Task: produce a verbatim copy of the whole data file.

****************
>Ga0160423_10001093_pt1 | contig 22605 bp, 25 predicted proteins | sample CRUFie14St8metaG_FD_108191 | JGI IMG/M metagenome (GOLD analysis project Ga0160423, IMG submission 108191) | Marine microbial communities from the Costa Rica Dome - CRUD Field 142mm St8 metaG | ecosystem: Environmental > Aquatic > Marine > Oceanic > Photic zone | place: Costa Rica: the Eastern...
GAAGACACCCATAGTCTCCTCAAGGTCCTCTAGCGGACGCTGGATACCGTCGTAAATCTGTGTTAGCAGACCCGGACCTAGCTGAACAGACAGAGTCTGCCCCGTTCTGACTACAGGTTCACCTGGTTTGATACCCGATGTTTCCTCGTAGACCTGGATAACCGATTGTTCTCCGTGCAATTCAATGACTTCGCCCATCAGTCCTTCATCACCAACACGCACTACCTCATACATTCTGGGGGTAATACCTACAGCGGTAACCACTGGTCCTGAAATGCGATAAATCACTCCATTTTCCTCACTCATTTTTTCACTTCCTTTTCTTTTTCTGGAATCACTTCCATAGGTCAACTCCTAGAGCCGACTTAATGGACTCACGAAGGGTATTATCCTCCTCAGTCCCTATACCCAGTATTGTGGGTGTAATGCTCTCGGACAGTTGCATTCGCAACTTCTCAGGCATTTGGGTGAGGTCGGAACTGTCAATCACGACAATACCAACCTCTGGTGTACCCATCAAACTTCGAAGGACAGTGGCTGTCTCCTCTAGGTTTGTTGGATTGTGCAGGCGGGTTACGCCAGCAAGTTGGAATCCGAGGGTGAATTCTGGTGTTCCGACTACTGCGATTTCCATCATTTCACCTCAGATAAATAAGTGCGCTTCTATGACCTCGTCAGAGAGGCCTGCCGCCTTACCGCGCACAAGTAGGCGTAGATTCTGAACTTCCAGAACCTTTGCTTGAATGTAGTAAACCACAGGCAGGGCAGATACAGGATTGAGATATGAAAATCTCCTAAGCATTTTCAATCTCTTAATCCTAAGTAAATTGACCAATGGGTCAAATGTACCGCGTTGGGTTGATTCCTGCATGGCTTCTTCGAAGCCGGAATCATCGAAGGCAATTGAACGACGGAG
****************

>Ga0160423_10001093_pt1 | contig 22605 bp, 25 predicted proteins | sample CRUFie14St8metaG_FD_108191 | JGI IMG/M metagenome (GOLD analysis project Ga0160423, IMG submission 108191) | Marine microbial communities from the Costa Rica Dome - CRUD Field 142mm St8 metaG | ecosystem: Environmental > Aquatic > Marine > Oceanic > Photic zone | place: Costa Rica: the Eastern...
GAAGACACCCATAGTCTCCTCAAGGTCCTCTAGCGGACGCTGGATACCGTCGTAAATCTGTGTTAGCAGACCCGGACCTAGCTGAACAGACAGAGTCTGCCCCGTTCTGACTACAGGTTCACCTGGTTTGATACCCGATGTTTCCTCGTAGACCTGGATAACCGATTGTTCTCCGTGCAATTCAATGACTTCGCCCATCAGTCCTTCATCACCAACACGCACTACCTCATACATTCTGGGGGTAATACCTACAGCGGTAACCACTGGTCCTGAAATGCGATAAATCACTCCATTTTCCTCACTCATTTTTTCACTTCCTTTTCTTTTTCTGGAATCACTTCCATAGGTCAACTCCTAGAGCCGACTTAATGGACTCACGAAGGGTATTATCCTCCTCAGTCCCTATACCCAGTATTGTGGGTGTAATGCTCTCGGACAGTTGCATTCGCAACTTCTCAGGCATTTGGGTGAGGTCGGAACTGTCAATCACGACAATACCAACCTCTGGTGTACCCATCAAACTTCGAAGGACAGTGGCTGTCTCCTCTAGGTTTGTTGGATTGTGCAGGCGGGTTACGCCAGCAAGTTGGAATCCGAGGGTGAATTCTGGTGTTCCGACTACTGCGATTTCCATCATTTCACCTCAGATAAATAAGTGCGCTTCTATGACCTCGTCAGAGAGGCCTGCCGCCTTACCGCGCACAAGTAGGCGTAGATTCTGAACTTCCAGAACCTTTGCTTGAATGTAGTAAACCACAGGCAGGGCAGATACAGGATTGAGATATGAAAATCTCCTAAGCATTTTCAATCTCTTAATCCTAAGTAAATTGACCAATGGGTCAAATGTACCGCGTTGGGTTGATTCCTGCATGGCTTCTTCGAAGCCGGAATCATCGAAGGCAATTGAACGACGGAG